Khaya Sithole | A spotlight on the fragility of the labour market

Khaya Sithole (Supplied)
Khaya Sithole (Supplied)

Given their relative positions in US political history, you would struggle to find many parallels between Bill Clinton and Donald Trump. Whilst Clinton's philandering before and during his presidency was a source of great anxiety and embarrassment; it failed to get him impeached from the White House.

Trump's philandering predated his presidency and his flirtation with impeachment had more to do with an ongoing dilemma of Americans trying to figure out how they elected him in the first place rather than his personal foibles. And yet, in one Tweet last December, the Clinton and Trump politics found one common link.

On 6 December 2019 the November Employment Situation Report was released. The report is a monthly tracker of the US labour market.

Its key indicator – the unemployment rate – reflected that the US had achieved the lowest unemployment rate in 50 years. At 4%, the US unemployment rate had benefited from 21 months of uninterrupted growth in jobs.

The growth during the Trump administration alone was over 6 million jobs. The US economy had managed to add over 22 million jobs since the 2008 financial crisis. Such impressive numbers and the associated rise in wages and stock markets would be the pride of any administration.

Naturally for the Trump administration – prone to hyperbole and nationalist rhetoric – this represented a moment of triumph.

To celebrate this, Mr Trump tweeted "It's the economy, stupid."

This phrase was the cornerstone of the 1992 Clinton presidential campaign and was coined by his strategist James Carville.

Carville's statement was based on the idea that voters fundamentally care about the stability and performance of the economy more than anything else. An electoral campaign must therefore exhibit an intimate understanding of the economic fundamentals of the country.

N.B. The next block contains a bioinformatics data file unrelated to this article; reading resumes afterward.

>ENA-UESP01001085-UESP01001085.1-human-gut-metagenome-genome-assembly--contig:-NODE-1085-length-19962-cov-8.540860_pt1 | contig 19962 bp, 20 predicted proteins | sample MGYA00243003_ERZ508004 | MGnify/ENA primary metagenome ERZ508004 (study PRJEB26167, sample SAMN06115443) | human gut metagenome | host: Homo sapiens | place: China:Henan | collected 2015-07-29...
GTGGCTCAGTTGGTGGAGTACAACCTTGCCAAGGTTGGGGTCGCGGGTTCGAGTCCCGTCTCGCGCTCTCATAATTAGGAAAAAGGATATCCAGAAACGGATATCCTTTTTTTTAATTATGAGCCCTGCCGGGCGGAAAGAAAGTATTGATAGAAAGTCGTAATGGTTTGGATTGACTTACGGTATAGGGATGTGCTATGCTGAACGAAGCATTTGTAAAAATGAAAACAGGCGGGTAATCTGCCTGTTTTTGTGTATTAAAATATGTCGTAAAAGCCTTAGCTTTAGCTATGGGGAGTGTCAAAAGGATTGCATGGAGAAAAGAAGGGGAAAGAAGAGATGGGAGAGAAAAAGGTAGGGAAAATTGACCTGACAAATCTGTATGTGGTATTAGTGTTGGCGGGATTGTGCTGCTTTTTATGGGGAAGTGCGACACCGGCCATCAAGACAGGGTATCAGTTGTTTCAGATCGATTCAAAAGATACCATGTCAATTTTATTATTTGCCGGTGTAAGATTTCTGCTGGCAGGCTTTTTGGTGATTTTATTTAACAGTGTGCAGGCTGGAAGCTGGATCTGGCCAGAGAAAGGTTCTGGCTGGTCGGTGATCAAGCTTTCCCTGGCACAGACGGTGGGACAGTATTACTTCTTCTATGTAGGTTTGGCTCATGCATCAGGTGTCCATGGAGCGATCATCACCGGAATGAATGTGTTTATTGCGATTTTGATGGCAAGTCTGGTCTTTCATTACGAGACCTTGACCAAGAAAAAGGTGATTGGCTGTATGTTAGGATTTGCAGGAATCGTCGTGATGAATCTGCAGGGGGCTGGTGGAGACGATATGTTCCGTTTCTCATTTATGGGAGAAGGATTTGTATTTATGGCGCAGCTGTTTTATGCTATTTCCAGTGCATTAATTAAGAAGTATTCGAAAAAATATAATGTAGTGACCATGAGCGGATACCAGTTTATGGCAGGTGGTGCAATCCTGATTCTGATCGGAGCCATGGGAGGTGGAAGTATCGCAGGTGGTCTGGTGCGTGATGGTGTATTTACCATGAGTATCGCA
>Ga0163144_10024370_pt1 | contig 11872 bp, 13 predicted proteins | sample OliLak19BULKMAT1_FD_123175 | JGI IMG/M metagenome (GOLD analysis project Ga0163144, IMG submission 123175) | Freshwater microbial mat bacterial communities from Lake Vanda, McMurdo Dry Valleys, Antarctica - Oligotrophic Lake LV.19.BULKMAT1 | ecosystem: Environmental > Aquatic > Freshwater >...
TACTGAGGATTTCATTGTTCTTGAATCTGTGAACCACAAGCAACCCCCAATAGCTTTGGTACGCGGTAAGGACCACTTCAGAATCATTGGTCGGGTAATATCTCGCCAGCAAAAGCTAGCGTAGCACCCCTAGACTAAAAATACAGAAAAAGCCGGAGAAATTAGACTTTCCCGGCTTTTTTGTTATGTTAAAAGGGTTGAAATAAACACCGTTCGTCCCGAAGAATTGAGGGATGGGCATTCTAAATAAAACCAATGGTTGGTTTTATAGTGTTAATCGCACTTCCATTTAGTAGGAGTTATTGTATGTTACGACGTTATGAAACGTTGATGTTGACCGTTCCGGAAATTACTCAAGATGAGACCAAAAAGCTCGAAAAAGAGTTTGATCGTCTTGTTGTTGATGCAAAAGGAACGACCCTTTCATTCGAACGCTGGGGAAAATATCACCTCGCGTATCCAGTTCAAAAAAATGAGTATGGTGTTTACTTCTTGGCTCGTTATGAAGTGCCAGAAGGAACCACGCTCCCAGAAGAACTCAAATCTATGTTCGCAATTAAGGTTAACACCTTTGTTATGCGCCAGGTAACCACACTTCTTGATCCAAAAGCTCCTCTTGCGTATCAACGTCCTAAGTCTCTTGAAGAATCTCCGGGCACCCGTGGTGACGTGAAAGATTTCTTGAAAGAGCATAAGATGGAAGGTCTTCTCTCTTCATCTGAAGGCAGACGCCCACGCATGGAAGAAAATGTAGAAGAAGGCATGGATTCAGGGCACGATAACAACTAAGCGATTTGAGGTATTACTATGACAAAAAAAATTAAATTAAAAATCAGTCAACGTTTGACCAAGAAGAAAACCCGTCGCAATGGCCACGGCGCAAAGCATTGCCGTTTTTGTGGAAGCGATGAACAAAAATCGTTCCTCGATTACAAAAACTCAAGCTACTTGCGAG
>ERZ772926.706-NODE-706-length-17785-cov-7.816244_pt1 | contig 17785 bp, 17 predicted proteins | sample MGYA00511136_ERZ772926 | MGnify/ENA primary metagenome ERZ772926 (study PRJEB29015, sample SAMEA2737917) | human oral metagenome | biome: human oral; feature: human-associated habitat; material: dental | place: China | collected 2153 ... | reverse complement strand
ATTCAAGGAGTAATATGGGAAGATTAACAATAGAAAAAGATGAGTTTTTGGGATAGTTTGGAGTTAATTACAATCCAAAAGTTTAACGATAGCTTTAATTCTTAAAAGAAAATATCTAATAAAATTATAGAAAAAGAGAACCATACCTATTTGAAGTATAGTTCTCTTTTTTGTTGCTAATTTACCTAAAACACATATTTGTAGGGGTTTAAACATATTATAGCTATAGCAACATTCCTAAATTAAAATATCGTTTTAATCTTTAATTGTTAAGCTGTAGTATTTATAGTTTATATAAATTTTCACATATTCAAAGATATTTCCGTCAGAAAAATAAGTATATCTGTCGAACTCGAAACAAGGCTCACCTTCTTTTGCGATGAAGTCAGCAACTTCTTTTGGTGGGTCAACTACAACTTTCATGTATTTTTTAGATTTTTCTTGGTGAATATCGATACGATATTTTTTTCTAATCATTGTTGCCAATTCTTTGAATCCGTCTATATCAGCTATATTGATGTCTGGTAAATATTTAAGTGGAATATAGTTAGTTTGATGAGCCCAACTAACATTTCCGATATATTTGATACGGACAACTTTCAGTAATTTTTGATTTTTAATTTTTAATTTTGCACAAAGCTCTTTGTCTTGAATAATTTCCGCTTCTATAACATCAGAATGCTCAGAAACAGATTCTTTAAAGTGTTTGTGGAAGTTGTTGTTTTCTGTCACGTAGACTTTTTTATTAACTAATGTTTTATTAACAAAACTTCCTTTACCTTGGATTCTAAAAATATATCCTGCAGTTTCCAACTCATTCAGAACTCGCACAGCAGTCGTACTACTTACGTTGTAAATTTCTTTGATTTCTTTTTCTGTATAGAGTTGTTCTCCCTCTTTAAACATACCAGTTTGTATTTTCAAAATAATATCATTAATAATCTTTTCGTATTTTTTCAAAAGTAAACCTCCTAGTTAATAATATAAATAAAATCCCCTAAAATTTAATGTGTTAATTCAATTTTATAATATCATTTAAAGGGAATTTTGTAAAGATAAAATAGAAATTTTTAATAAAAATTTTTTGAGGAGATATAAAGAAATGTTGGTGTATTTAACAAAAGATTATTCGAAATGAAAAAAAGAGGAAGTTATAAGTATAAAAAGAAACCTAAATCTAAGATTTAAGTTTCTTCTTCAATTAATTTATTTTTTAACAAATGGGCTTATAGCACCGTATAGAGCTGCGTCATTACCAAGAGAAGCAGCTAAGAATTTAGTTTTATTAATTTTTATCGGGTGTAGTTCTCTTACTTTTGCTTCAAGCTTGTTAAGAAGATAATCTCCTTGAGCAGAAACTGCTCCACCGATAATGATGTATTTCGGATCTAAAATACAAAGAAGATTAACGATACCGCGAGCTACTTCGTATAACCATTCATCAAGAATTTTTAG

This approach carried Clinton to the White House at the expense of the Republican candidate George H W Bush and independent candidate Ros Perot. Far less remembered today, however, is the fact that one key element of the Clinton approach to the economy was the ratification of the North American Free Trade Agreement (NAFTA) which sought to facilitate trade between the US and its North American partners Canada and Mexico. The consequences of this opening up of trade would later on become a key topic for the Trump administration.

The main criticism of the NAFTA agreement was the unintended impact of the liberalisation of trade barriers. In the 1992 presidential debate, Ros Perot prophetically referred to its "giant sucking sound".

Perot said: "You implement that NAFTA, the Mexican trade agreement, where they pay people a dollar an hour, have no health care, no retirement, no pollution controls, and you're going to hear a giant sucking sound of jobs being pulled out of this country."

Perot predicted the agreement would result in the movement of production and factories across from the USA to Mexico which would suck the life out of the American economy. In 2014, the Economic Policy Institute estimated that 700 000 US workers were displaced as a result of US-Mexico trade under NAFTA.

The predicted growth in trade surplus between the US and Mexico – initially expected to rise from $7 billion in 1995 to $12 billion by 2010 – actually turned into a trade deficit of $100 billion in 2013. Highlighting these variables and promising to reverse them formed a cornerstone of the Trump campaign in 2016.

His crude characterisation of it all – referring to Mexicans as rapists and promising to build a wall – didn't seem to matter as much as the promise of reviving the economy.

In the five months since Trump tweeted his excitement, the coronavirus has arrived and completely altered the global economic landscape. The effect of the pandemic – the shutdown of value chains – has led to a sharp contraction in economic activity.

In the US, over 38 million unemployment claims were filed in just nine weeks. The claims themselves outnumber the actual jobs created since 2010. Consequently, the US labour market is experiencing its lost decade.